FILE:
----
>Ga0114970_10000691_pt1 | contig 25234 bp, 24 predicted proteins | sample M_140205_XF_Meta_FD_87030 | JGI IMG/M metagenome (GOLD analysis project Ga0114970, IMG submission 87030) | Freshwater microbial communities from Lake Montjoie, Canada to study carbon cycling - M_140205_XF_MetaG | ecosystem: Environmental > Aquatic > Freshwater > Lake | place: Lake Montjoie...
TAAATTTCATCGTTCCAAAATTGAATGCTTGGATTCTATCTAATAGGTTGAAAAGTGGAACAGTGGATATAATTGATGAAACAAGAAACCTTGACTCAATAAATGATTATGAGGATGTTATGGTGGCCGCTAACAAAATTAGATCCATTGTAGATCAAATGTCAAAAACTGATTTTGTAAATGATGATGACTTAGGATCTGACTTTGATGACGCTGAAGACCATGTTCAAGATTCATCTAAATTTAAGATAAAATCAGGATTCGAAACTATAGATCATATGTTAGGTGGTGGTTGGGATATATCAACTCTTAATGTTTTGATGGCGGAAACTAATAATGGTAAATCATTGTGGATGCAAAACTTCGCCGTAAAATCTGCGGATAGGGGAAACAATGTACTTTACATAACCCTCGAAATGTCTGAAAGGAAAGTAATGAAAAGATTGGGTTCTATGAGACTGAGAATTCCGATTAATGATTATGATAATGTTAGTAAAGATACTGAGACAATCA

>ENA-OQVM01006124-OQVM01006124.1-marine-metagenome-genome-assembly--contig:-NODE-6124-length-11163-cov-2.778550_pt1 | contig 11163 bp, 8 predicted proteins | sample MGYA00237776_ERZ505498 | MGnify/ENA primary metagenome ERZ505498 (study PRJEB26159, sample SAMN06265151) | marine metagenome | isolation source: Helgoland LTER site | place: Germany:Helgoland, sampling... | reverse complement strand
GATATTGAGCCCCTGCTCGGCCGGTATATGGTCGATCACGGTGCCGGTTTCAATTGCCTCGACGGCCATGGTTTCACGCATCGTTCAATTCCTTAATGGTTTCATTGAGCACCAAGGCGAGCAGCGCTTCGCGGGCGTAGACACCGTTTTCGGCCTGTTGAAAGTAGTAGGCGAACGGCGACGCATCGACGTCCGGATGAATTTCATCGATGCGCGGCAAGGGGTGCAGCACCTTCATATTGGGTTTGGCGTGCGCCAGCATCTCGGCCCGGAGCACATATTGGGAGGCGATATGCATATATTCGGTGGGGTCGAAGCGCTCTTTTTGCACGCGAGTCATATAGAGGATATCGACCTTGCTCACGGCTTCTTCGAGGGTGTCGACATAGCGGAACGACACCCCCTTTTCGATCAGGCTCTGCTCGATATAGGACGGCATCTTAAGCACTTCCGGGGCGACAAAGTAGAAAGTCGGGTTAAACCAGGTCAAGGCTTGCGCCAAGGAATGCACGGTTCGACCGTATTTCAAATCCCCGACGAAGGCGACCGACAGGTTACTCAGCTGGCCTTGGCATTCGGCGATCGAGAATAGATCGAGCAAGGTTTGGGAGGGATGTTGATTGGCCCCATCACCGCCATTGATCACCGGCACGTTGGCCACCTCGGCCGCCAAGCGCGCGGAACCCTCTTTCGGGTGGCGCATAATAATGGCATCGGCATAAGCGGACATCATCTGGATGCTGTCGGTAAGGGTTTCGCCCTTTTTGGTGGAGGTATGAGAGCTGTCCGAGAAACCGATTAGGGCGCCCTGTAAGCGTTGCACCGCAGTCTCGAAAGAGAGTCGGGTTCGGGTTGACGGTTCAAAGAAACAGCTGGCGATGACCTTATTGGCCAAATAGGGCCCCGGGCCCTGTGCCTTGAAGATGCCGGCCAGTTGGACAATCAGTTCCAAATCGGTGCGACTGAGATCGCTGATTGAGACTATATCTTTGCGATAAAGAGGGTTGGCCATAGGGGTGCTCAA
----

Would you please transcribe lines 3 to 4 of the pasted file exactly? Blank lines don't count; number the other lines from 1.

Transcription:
>ENA-OQVM01006124-OQVM01006124.1-marine-metagenome-genome-assembly--contig:-NODE-6124-length-11163-cov-2.778550_pt1 | contig 11163 bp, 8 predicted proteins | sample MGYA00237776_ERZ505498 | MGnify/ENA primary metagenome ERZ505498 (study PRJEB26159, sample SAMN06265151) | marine metagenome | isolation source: Helgoland LTER site | place: Germany:Helgoland, sampling... | reverse complement strand
GATATTGAGCCCCTGCTCGGCCGGTATATGGTCGATCACGGTGCCGGTTTCAATTGCCTCGACGGCCATGGTTTCACGCATCGTTCAATTCCTTAATGGTTTCATTGAGCACCAAGGCGAGCAGCGCTTCGCGGGCGTAGACACCGTTTTCGGCCTGTTGAAAGTAGTAGGCGAACGGCGACGCATCGACGTCCGGATGAATTTCATCGATGCGCGGCAAGGGGTGCAGCACCTTCATATTGGGTTTGGCGTGCGCCAGCATCTCGGCCCGGAGCACATATTGGGAGGCGATATGCATATATTCGGTGGGGTCGAAGCGCTCTTTTTGCACGCGAGTCATATAGAGGATATCGACCTTGCTCACGGCTTCTTCGAGGGTGTCGACATAGCGGAACGACACCCCCTTTTCGATCAGGCTCTGCTCGATATAGGACGGCATCTTAAGCACTTCCGGGGCGACAAAGTAGAAAGTCGGGTTAAACCAGGTCAAGGCTTGCGCCAAGGAATGCACGGTTCGACCGTATTTCAAATCCCCGACGAAGGCGACCGACAGGTTACTCAGCTGGCCTTGGCATTCGGCGATCGAGAATAGATCGAGCAAGGTTTGGGAGGGATGTTGATTGGCCCCATCACCGCCATTGATCACCGGCACGTTGGCCACCTCGGCCGCCAAGCGCGCGGAACCCTCTTTCGGGTGGCGCATAATAATGGCATCGGCATAAGCGGACATCATCTGGATGCTGTCGGTAAGGGTTTCGCCCTTTTTGGTGGAGGTATGAGAGCTGTCCGAGAAACCGATTAGGGCGCCCTGTAAGCGTTGCACCGCAGTCTCGAAAGAGAGTCGGGTTCGGGTTGACGGTTCAAAGAAACAGCTGGCGATGACCTTATTGGCCAAATAGGGCCCCGGGCCCTGTGCCTTGAAGATGCCGGCCAGTTGGACAATCAGTTCCAAATCGGTGCGACTGAGATCGCTGATTGAGACTATATCTTTGCGATAAAGAGGGTTGGCCATAGGGGTGCTCAA